Reaction: an Nα-acyl-L-glutamine + H2O = L-glutamine + a carboxylate
Other name(s): agaA (gene name); axillary malodor releasing enzyme; AMRE
Systematic name: Nα-acyl-L-glutamine amidohydrolase (carboxylate-forming)
Comments: Requires Zn2+. The enzyme, characterized from the bacterium Corynebacterium sp. Ax20, hydrolyses odorless Nα-acyl-L-glutamine conjugates of short- and medium-chain fatty acids, releasing axillary malodor compounds. While the enzyme is highly specific for the L-glutamine moiety, it is quite promiscuous regarding the acyl moiety. The two most common products of the enzyme's activity in axillary secretions are (2E)-3-methylhex-2-enoate and 3-hydroxy-3-methylhexanoate.
Links to other databases: BRENDA, EXPASY, KEGG, MetaCyc, CAS registry number:
1. Natsch, A., Gfeller, H., Gygax, P., Schmid, J. and Acuna, G. A specific bacterial aminoacylase cleaves odorant precursors secreted in the human axilla. J. Biol. Chem. 278 (2003) 5718-5727. [PMID: 12468539]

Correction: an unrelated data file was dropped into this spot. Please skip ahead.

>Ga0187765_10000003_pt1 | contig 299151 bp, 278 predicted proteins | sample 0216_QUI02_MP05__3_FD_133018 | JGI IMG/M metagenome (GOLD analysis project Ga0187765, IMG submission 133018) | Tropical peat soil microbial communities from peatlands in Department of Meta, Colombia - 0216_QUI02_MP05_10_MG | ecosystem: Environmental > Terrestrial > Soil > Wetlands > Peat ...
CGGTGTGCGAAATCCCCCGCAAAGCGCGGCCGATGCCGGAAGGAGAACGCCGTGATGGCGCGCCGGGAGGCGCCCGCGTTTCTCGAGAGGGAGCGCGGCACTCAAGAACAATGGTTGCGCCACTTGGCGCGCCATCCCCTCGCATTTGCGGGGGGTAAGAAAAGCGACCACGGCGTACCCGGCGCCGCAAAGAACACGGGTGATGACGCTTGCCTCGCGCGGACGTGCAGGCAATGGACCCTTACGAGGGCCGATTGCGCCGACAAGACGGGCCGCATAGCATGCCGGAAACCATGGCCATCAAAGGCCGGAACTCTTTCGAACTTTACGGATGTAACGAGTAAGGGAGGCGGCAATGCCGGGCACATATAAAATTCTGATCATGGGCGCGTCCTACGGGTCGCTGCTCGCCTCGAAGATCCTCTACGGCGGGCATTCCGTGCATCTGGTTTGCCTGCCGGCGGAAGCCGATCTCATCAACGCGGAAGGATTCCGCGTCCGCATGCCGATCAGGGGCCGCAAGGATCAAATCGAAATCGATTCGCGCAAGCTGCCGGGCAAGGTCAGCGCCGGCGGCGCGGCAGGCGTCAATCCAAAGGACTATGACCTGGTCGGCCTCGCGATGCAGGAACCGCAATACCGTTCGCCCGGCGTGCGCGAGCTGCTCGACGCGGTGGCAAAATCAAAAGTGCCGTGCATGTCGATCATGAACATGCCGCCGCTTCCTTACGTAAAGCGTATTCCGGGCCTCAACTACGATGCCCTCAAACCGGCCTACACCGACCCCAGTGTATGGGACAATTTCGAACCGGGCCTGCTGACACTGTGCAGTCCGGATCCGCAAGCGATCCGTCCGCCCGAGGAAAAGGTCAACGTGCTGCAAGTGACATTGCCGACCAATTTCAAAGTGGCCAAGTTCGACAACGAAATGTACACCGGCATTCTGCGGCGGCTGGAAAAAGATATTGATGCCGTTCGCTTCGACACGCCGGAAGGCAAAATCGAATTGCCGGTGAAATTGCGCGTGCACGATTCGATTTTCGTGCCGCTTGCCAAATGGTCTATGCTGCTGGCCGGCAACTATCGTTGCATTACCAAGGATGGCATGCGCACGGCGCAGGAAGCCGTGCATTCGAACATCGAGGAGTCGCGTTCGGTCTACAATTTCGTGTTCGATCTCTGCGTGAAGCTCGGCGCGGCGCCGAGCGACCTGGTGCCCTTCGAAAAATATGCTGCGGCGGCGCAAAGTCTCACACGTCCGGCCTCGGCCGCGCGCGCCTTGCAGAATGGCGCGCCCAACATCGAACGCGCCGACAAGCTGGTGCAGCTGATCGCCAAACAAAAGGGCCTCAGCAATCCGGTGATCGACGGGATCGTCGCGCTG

2. Natsch, A., Gfeller, H., Gygax, P. and Schmid, J. Isolation of a bacterial enzyme releasing axillary malodor and its use as a screening target for novel deodorant formulations. Int J Cosmet Sci 27 (2005) 115-122. [PMID: 18492161]
3. Natsch, A., Derrer, S., Flachsmann, F. and Schmid, J. A broad diversity of volatile carboxylic acids, released by a bacterial aminoacylase from axilla secretions, as candidate molecules for the determination of human-body odor type. Chem. Biodivers. 3 (2006) 1-20. [PMID: 17193210]